WWII, Two German spies of Swiss nationality shot on 7th December 1944
The Swiss Newspaper "Neue Zürcher Zeitung" had an interesting article today (couldn't find it online) about two Swiss, who were found guilty of spying for Germany and were shot in 1944. The two sources I found were written by Walter Schaufelberger.
The story begins, when Walter Schaufelberger heard different explanations, why a certain part of field was named Hitler Place. After doing some research, he found documents, affirming claims that spys were executed there. It was a strange twist, that his own father was
Auditor and judicial officer who was the prosecutor in that case. Now 86 years old, he remembers his father being repeatedly pale
and tight-lipped and had never talked with his family about this case.
"Gradually, I learned, however, that his depression was a result of executions, which he had ex officio attend."
The case involved two Swiss citizens, Walter L. and Hermann G.
They were part of the largest German spy ring in Switzerland and were directed from Stuttgart. Their main job was to scout bunker and other military installations as well as ammunition and explosives-factories. They were further interested in companies owned and run by Jews. In the first part of the operation, messengers were used to relay informations, later they used radio.
Both spies were born 1897. Walter L. dropped out of university and had difficulties keeping a steady job. Hermann G. was born in Germany as a Swiss national. He wanted to join the German army, but was rejected. So he joined the Swiss army where he run into problems with the criminal justice. Without a job, he collected welfare. He left the National Front (the Swiss Nazi Party) and joined the Social Democratic Party as a cover. Being unemployed, he voluntary served in the army, preferably in the Swiss large bunkers near Sargans (Festungstruppen).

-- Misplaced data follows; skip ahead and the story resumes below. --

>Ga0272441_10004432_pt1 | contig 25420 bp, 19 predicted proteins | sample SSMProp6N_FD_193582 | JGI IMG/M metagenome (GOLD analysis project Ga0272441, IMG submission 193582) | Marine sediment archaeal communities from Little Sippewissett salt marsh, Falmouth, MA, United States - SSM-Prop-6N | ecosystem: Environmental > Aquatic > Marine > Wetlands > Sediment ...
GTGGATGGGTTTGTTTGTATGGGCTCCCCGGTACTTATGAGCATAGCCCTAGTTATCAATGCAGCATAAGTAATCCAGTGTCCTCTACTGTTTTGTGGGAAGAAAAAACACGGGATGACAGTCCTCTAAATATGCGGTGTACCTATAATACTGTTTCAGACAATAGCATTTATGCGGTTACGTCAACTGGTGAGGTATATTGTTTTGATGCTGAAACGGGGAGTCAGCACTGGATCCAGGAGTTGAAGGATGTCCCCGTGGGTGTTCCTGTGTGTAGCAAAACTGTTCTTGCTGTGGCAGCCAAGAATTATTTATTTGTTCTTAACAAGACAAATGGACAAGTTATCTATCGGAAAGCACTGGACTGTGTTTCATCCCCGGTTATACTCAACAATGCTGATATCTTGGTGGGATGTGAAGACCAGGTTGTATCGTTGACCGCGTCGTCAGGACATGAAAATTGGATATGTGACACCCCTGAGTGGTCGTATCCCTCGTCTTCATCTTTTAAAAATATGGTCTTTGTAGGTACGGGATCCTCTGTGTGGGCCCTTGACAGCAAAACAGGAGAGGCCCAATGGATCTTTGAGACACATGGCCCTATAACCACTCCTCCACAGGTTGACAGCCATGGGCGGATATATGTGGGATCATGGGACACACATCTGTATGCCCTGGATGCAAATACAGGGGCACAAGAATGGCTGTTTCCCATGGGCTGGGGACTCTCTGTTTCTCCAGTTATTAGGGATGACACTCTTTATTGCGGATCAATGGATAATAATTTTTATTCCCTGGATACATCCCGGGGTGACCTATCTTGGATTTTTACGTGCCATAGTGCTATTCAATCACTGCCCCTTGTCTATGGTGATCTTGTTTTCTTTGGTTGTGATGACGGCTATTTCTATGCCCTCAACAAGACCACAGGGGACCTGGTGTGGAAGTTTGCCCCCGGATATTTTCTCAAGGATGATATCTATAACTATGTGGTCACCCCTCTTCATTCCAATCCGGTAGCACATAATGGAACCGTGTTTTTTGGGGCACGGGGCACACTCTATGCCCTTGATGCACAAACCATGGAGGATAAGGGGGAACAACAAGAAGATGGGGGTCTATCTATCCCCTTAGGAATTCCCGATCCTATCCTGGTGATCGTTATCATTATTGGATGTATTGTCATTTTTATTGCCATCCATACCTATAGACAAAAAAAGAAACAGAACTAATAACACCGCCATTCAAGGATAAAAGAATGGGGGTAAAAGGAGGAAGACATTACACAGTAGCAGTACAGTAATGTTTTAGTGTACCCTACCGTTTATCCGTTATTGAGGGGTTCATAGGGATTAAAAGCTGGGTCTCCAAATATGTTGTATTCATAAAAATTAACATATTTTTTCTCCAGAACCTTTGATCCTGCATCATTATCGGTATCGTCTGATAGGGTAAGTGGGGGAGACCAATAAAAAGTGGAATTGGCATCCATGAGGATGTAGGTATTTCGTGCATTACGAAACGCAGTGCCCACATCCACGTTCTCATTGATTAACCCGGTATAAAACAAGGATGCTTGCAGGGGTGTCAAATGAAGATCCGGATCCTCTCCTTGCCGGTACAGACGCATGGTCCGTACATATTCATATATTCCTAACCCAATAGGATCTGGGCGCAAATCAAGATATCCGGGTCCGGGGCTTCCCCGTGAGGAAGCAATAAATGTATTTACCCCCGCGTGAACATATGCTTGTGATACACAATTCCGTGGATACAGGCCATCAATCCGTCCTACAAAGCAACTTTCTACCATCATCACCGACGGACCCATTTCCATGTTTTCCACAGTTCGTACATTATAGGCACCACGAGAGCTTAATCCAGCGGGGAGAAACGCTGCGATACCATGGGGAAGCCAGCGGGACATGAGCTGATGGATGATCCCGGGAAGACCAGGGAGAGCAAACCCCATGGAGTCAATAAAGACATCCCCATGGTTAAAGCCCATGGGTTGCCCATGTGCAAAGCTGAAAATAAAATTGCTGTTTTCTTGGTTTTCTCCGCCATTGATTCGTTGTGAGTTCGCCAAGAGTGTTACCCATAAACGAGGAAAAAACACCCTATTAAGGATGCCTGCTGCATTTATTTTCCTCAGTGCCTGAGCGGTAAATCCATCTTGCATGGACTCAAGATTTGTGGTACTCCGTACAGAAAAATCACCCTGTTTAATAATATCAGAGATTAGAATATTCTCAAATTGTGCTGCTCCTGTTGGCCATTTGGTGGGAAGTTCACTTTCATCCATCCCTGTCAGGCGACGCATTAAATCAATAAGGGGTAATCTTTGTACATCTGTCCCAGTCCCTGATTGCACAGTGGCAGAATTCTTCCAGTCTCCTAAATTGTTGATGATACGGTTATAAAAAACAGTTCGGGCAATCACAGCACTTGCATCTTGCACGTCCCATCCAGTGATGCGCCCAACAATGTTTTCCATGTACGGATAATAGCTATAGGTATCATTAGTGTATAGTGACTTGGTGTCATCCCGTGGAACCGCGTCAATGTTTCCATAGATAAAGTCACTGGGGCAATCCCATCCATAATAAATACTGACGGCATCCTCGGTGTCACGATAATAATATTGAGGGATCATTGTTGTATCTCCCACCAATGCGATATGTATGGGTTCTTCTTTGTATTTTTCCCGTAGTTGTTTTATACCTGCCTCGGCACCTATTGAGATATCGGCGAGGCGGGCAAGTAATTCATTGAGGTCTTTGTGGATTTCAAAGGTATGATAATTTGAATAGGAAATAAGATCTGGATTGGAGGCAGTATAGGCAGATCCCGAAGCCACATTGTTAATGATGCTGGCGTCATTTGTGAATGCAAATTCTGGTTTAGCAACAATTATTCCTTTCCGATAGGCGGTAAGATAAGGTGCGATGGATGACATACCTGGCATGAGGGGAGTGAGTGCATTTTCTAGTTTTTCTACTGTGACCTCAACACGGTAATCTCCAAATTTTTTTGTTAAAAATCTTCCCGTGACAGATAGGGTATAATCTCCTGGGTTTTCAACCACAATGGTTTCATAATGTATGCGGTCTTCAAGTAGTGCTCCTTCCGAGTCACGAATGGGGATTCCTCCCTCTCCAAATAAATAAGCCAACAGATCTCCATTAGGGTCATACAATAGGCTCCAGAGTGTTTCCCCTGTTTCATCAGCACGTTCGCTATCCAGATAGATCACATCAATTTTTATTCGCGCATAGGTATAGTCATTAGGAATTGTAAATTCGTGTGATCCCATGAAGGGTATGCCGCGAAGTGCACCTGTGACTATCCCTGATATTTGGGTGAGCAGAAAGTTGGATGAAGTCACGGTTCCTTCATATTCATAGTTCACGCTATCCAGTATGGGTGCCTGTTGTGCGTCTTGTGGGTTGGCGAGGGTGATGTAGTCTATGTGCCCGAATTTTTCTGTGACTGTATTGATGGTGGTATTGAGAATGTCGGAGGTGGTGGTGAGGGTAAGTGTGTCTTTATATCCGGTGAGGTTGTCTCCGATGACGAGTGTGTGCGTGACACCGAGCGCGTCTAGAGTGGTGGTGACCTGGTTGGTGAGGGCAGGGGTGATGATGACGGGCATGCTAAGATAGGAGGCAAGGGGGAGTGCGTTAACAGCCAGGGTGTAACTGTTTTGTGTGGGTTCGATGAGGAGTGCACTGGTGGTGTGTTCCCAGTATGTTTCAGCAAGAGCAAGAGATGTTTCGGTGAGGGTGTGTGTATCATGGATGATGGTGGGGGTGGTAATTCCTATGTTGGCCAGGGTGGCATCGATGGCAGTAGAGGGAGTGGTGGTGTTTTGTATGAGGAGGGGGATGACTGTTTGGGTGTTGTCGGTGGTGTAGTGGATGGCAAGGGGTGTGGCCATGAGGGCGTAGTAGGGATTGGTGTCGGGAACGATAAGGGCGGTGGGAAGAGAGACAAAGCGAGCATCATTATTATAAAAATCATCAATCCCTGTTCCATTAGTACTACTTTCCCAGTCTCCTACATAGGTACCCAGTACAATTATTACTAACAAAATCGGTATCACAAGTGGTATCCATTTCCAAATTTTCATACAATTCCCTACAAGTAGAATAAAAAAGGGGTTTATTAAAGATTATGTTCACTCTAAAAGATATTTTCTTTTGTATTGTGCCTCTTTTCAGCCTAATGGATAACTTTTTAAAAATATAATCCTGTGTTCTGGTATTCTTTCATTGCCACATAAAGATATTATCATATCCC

Walter L. was not payed for his work, but he was promissed some Jewish owend companies, when the Germans took power.
Hermann G., who had received training in the use of the radio in Stuttgart and was the radio operator, and received periodic payments, totaling about SFr. 30'000.00 during the period of summer 1941 till autumn 1942.
This huge increase of wealth made the neighbours suspicious. This led to their arrest and to a fast unanimous conviction. The Federal Assembly of Switzerland dismissed the petition of mercy on 7th December 1944 with 181:26 for Walter L. and 204:10 for Hermann G.
Few hours later, at nightfall, 40 soldiers and two officers led the conviced to a gravel pit, still named Verrätergruber (traitor pit) and shot them.
The convicted were placed eight meters away of the firing sqad, 40 shots were fired, eight shots did not hit.
Walter Schaufelberger claims that he received written death threats from the SS-Reichssicherheitshauptamt.